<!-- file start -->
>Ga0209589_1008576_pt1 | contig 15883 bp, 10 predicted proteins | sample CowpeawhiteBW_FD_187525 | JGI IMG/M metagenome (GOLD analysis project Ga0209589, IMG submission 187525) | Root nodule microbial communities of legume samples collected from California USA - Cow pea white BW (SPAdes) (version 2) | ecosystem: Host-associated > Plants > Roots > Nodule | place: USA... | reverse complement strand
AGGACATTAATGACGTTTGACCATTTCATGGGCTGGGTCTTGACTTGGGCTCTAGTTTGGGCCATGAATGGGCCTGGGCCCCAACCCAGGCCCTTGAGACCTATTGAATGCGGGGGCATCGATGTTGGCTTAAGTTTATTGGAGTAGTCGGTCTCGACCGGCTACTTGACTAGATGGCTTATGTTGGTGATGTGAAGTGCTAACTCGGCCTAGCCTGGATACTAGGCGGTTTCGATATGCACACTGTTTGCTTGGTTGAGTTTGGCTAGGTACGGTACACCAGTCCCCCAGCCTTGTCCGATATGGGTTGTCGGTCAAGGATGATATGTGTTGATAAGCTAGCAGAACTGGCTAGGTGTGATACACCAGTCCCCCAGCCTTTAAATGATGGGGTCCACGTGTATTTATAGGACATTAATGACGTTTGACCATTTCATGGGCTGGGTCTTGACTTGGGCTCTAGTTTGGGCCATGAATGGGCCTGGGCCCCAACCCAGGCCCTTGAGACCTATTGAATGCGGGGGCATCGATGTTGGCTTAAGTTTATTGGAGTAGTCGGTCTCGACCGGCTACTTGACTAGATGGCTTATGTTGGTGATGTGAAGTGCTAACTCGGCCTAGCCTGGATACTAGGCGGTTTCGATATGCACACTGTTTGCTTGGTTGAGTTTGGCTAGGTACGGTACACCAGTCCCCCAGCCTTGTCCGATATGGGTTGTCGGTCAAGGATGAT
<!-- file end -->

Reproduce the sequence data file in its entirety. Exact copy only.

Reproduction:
>Ga0209589_1008576_pt1 | contig 15883 bp, 10 predicted proteins | sample CowpeawhiteBW_FD_187525 | JGI IMG/M metagenome (GOLD analysis project Ga0209589, IMG submission 187525) | Root nodule microbial communities of legume samples collected from California USA - Cow pea white BW (SPAdes) (version 2) | ecosystem: Host-associated > Plants > Roots > Nodule | place: USA... | reverse complement strand
AGGACATTAATGACGTTTGACCATTTCATGGGCTGGGTCTTGACTTGGGCTCTAGTTTGGGCCATGAATGGGCCTGGGCCCCAACCCAGGCCCTTGAGACCTATTGAATGCGGGGGCATCGATGTTGGCTTAAGTTTATTGGAGTAGTCGGTCTCGACCGGCTACTTGACTAGATGGCTTATGTTGGTGATGTGAAGTGCTAACTCGGCCTAGCCTGGATACTAGGCGGTTTCGATATGCACACTGTTTGCTTGGTTGAGTTTGGCTAGGTACGGTACACCAGTCCCCCAGCCTTGTCCGATATGGGTTGTCGGTCAAGGATGATATGTGTTGATAAGCTAGCAGAACTGGCTAGGTGTGATACACCAGTCCCCCAGCCTTTAAATGATGGGGTCCACGTGTATTTATAGGACATTAATGACGTTTGACCATTTCATGGGCTGGGTCTTGACTTGGGCTCTAGTTTGGGCCATGAATGGGCCTGGGCCCCAACCCAGGCCCTTGAGACCTATTGAATGCGGGGGCATCGATGTTGGCTTAAGTTTATTGGAGTAGTCGGTCTCGACCGGCTACTTGACTAGATGGCTTATGTTGGTGATGTGAAGTGCTAACTCGGCCTAGCCTGGATACTAGGCGGTTTCGATATGCACACTGTTTGCTTGGTTGAGTTTGGCTAGGTACGGTACACCAGTCCCCCAGCCTTGTCCGATATGGGTTGTCGGTCAAGGATGAT